Yellowstone National Park woman suffers burns after falling into thermal hot spring after illegally entering closed area. Burned while backing away and taking photos.
A woman on Tuesday incurred severe burns after illegally entering the Yellowstone National Park and falling into a hot spring, officials from the park have revealed.
The woman, who has not yet been identified, was reportedly backing up while taking photos and fell into a hot spring or hole where hot gases emerge near Old Faithful geyser, park spokeswoman Linda Veress said in an email according to abcnews.
Old Faithful Geyser – is one of the most famous geysers in the world, drawing thousands of visitors each year, with park rangers imploring visitors to exercise extreme caution and to obey clearly marked signs not to veer off paths.
‘Water in hot springs can cause severe or fatal burns, and scalding water underlies most of the thin, breakable crust around hot springs,’ the park advises on its website. ‘Hot springs have injured or killed more people in Yellowstone than any other natural feature.’
Despite her injuries, the woman was able to get back in her vehicle and drive about 50 miles before park rangers stopped her. She was then airlifted to the Burn Center at Eastern Idaho Regional Medical Center.
The National Park Service said it’s investigating the incident and remains unsure of which thermal feature she specifically fell into.
The Old Faithful Geyser erupts about every 90 minutes, according to the NPS, and the average water temperature is 169.7 degrees Fahrenheit.
The woman’s current condition is not known at this time.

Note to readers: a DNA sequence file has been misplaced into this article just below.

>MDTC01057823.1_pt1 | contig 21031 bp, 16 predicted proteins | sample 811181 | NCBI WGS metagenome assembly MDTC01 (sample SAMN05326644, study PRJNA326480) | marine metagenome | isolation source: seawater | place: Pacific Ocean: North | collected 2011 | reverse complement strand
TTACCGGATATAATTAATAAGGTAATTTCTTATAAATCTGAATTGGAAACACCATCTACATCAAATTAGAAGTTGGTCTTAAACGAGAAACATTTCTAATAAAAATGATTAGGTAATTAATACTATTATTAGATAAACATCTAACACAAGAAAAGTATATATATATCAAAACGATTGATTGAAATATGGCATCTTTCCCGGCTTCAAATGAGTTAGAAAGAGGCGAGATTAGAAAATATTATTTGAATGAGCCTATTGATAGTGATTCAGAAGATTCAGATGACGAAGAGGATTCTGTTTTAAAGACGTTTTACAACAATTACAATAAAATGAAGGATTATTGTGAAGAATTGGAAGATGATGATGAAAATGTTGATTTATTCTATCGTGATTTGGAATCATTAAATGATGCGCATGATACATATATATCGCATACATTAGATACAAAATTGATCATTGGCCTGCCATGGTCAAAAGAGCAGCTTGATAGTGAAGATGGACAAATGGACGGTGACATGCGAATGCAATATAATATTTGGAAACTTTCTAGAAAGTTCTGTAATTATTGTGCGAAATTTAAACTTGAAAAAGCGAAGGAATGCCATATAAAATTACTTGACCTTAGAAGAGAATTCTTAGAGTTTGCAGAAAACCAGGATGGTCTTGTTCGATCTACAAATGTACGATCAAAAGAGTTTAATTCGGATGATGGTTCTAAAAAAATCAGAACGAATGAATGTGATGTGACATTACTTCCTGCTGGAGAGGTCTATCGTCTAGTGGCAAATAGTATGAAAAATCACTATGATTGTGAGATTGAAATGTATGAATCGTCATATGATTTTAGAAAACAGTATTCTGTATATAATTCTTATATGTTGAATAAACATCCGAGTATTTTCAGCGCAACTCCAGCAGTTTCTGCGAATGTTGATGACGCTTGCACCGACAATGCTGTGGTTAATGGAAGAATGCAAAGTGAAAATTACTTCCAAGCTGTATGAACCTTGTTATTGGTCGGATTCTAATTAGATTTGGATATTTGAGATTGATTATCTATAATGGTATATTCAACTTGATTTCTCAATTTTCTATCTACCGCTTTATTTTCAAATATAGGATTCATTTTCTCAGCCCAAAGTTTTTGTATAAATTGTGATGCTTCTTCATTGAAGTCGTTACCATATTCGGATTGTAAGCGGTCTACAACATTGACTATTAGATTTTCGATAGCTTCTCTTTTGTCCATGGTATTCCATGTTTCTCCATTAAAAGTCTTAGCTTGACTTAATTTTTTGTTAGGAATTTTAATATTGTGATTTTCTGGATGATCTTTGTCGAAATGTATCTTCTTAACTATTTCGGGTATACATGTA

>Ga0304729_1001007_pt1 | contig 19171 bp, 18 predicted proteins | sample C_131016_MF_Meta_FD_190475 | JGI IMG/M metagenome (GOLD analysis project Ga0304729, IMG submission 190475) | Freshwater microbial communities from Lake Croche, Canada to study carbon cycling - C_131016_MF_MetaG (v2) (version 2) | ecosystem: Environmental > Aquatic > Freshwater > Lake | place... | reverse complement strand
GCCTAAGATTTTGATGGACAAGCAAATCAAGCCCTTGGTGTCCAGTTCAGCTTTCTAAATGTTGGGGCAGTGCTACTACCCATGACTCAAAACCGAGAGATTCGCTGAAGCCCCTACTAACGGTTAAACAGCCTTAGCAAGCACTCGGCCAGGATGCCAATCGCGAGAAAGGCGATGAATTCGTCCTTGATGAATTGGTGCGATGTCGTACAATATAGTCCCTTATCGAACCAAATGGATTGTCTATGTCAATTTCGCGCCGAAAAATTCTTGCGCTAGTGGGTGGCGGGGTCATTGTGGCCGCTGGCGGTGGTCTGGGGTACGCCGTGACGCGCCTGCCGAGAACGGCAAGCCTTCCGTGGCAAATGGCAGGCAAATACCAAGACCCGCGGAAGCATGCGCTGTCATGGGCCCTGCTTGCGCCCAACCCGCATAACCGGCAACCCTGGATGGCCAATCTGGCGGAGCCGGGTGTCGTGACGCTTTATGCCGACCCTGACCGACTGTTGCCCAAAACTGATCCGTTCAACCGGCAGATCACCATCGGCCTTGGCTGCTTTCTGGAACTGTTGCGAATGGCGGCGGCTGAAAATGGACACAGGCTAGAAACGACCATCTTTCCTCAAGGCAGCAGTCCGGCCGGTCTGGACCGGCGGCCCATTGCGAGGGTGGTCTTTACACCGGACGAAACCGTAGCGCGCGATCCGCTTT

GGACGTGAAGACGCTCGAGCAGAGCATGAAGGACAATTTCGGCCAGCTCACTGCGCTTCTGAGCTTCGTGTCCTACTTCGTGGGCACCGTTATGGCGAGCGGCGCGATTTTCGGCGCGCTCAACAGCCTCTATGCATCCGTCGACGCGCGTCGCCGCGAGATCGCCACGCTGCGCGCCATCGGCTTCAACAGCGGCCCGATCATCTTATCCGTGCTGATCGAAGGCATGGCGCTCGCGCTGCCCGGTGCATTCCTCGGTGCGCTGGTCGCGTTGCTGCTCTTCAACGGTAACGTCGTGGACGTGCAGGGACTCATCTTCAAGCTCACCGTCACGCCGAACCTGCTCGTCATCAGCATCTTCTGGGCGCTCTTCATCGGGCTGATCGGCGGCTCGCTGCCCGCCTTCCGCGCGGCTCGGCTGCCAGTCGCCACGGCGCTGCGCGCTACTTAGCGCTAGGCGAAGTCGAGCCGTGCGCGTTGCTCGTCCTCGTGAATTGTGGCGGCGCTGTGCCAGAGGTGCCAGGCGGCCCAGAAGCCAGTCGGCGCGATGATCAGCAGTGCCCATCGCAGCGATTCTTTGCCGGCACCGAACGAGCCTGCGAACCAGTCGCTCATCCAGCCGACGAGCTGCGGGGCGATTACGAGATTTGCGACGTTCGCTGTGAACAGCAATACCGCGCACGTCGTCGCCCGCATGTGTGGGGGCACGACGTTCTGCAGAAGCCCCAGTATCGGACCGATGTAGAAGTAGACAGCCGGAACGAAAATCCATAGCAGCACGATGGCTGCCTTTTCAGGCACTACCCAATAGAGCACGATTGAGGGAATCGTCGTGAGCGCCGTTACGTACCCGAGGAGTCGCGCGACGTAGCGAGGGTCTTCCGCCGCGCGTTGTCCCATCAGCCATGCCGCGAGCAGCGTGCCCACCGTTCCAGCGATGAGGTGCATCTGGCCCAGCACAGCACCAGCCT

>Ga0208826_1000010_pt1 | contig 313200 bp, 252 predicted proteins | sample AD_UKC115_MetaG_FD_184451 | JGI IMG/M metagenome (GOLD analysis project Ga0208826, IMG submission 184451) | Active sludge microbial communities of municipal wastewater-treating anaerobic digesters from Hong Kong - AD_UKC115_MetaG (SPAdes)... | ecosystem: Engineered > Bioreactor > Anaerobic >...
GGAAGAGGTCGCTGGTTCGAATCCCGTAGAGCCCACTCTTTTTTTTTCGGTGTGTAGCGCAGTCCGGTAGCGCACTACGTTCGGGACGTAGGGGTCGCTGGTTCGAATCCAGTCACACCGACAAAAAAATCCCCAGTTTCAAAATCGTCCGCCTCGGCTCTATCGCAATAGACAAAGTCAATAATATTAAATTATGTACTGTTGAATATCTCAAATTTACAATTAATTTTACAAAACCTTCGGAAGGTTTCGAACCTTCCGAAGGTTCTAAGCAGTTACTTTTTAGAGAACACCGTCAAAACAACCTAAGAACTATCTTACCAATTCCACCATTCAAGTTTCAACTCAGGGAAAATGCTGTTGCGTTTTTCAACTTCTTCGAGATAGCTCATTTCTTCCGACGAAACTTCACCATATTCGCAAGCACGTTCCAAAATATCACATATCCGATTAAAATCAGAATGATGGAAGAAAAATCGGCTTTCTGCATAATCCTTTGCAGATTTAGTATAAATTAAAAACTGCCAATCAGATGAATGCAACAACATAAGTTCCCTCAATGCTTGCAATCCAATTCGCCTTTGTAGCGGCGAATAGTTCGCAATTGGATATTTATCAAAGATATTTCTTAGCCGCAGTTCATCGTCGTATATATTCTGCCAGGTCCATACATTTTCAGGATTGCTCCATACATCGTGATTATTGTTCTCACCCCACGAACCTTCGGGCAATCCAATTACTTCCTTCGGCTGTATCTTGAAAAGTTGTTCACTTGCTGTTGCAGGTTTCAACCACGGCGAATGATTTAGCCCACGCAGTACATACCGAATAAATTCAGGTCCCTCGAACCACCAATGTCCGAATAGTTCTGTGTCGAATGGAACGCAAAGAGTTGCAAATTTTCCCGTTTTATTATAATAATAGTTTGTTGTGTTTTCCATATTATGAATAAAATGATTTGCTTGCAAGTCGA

— Rick Horne (@Photorrhorne) May 10, 2020
Previous fatality and injuries:
Surveillance footage revealed a person walking two loose dogs near a thermal spring on May 12 – it’s unclear if the person in the footage is the woman who later suffered the fall.
Visitors are warned to stay on the boardwalks near Yellowstone’s often boiling or acidic thermal features, which include geysers, hot springs, steam vents and mud pots. Tourists sometimes go off the designated walkways and are injured or killed.
In June 2016, 23-year-old Colin Scott of Portland, Oregon, fell into a superheated, acidic mud pot and died. His remains couldn’t be recovered. The following year, a North Carolina man suffered severe burns when he fell into a hot spring in the Lower Geyser Basin, north of the Old Faithful area.
Earlier this year, two men that were caught trespassing on the cone of Old Faithful Geyser, which is a closed thermal area, were sentenced to 10 days in jail and five years of probation. They were also ordered to pay $540 restitution and banned from the park for five years.
‘Visitors must realize that walking on thermal features is dangerous, damages the resource, and illegal,’ Park Chief Ranger Sarah Davis said in January about the case. ‘Law enforcement officers take this violation seriously. Yellowstone National Park also appreciates the court for recognizing the impact thermal trespass can have on these amazing features.’
Yellowstone National Park, the nation’s first national park, is also the US’ sixth-most popular national park, with 4 million visitors last year. Spanning more than 3,500 square-mile, the park is located in three states: Idaho, Montana and Wyoming.